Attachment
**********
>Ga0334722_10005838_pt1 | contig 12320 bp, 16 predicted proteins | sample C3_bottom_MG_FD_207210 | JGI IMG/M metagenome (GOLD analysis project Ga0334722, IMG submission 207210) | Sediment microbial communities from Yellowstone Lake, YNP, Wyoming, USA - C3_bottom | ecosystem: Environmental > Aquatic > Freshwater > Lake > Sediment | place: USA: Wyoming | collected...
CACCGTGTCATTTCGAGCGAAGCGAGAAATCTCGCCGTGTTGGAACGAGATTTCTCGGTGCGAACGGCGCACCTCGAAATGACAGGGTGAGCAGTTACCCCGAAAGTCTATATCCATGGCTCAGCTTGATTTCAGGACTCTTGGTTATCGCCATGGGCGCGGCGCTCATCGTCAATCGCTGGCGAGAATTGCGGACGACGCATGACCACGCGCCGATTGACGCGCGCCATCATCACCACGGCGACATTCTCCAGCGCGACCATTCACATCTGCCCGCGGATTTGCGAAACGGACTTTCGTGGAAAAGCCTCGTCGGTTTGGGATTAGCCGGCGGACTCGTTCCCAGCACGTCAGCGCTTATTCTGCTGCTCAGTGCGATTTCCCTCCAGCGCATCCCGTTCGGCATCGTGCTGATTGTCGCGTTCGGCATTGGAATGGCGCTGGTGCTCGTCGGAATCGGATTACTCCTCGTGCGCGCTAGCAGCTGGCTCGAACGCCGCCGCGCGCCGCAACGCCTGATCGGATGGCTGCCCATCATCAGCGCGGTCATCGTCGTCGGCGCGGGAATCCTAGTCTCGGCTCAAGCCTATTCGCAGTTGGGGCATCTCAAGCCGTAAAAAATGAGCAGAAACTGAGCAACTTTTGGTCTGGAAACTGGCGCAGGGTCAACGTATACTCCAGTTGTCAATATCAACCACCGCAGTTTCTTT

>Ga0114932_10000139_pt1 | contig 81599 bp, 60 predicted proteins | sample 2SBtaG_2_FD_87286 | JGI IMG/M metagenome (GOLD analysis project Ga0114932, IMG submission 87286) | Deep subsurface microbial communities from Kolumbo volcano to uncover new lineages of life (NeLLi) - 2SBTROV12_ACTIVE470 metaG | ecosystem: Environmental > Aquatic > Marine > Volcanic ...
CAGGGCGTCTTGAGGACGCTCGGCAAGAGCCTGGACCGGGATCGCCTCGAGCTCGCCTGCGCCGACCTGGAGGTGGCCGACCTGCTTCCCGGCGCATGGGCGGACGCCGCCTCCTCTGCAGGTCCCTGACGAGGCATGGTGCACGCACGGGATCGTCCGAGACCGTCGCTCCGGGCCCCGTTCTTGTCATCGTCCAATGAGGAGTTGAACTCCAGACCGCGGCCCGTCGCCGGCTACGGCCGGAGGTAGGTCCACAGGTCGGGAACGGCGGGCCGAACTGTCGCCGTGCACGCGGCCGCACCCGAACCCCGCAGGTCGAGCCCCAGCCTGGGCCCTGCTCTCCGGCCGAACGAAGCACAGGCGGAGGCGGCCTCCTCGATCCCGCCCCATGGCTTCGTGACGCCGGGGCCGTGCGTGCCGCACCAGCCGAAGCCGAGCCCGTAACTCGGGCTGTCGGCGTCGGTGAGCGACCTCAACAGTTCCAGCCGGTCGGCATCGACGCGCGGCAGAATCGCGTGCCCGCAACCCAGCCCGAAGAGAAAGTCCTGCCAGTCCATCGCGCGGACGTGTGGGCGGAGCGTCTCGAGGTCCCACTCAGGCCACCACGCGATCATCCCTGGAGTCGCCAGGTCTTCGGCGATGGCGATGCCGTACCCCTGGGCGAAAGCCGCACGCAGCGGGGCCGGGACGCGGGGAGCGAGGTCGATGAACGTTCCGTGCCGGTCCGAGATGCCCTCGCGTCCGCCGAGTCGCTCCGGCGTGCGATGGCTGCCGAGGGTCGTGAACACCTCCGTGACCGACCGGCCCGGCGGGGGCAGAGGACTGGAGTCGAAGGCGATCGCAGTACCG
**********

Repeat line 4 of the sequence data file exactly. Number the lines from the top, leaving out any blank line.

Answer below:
CAGGGCGTCTTGAGGACGCTCGGCAAGAGCCTGGACCGGGATCGCCTCGAGCTCGCCTGCGCCGACCTGGAGGTGGCCGACCTGCTTCCCGGCGCATGGGCGGACGCCGCCTCCTCTGCAGGTCCCTGACGAGGCATGGTGCACGCACGGGATCGTCCGAGACCGTCGCTCCGGGCCCCGTTCTTGTCATCGTCCAATGAGGAGTTGAACTCCAGACCGCGGCCCGTCGCCGGCTACGGCCGGAGGTAGGTCCACAGGTCGGGAACGGCGGGCCGAACTGTCGCCGTGCACGCGGCCGCACCCGAACCCCGCAGGTCGAGCCCCAGCCTGGGCCCTGCTCTCCGGCCGAACGAAGCACAGGCGGAGGCGGCCTCCTCGATCCCGCCCCATGGCTTCGTGACGCCGGGGCCGTGCGTGCCGCACCAGCCGAAGCCGAGCCCGTAACTCGGGCTGTCGGCGTCGGTGAGCGACCTCAACAGTTCCAGCCGGTCGGCATCGACGCGCGGCAGAATCGCGTGCCCGCAACCCAGCCCGAAGAGAAAGTCCTGCCAGTCCATCGCGCGGACGTGTGGGCGGAGCGTCTCGAGGTCCCACTCAGGCCACCACGCGATCATCCCTGGAGTCGCCAGGTCTTCGGCGATGGCGATGCCGTACCCCTGGGCGAAAGCCGCACGCAGCGGGGCCGGGACGCGGGGAGCGAGGTCGATGAACGTTCCGTGCCGGTCCGAGATGCCCTCGCGTCCGCCGAGTCGCTCCGGCGTGCGATGGCTGCCGAGGGTCGTGAACACCTCCGTGACCGACCGGCCCGGCGGGGGCAGAGGACTGGAGTCGAAGGCGATCGCAGTACCG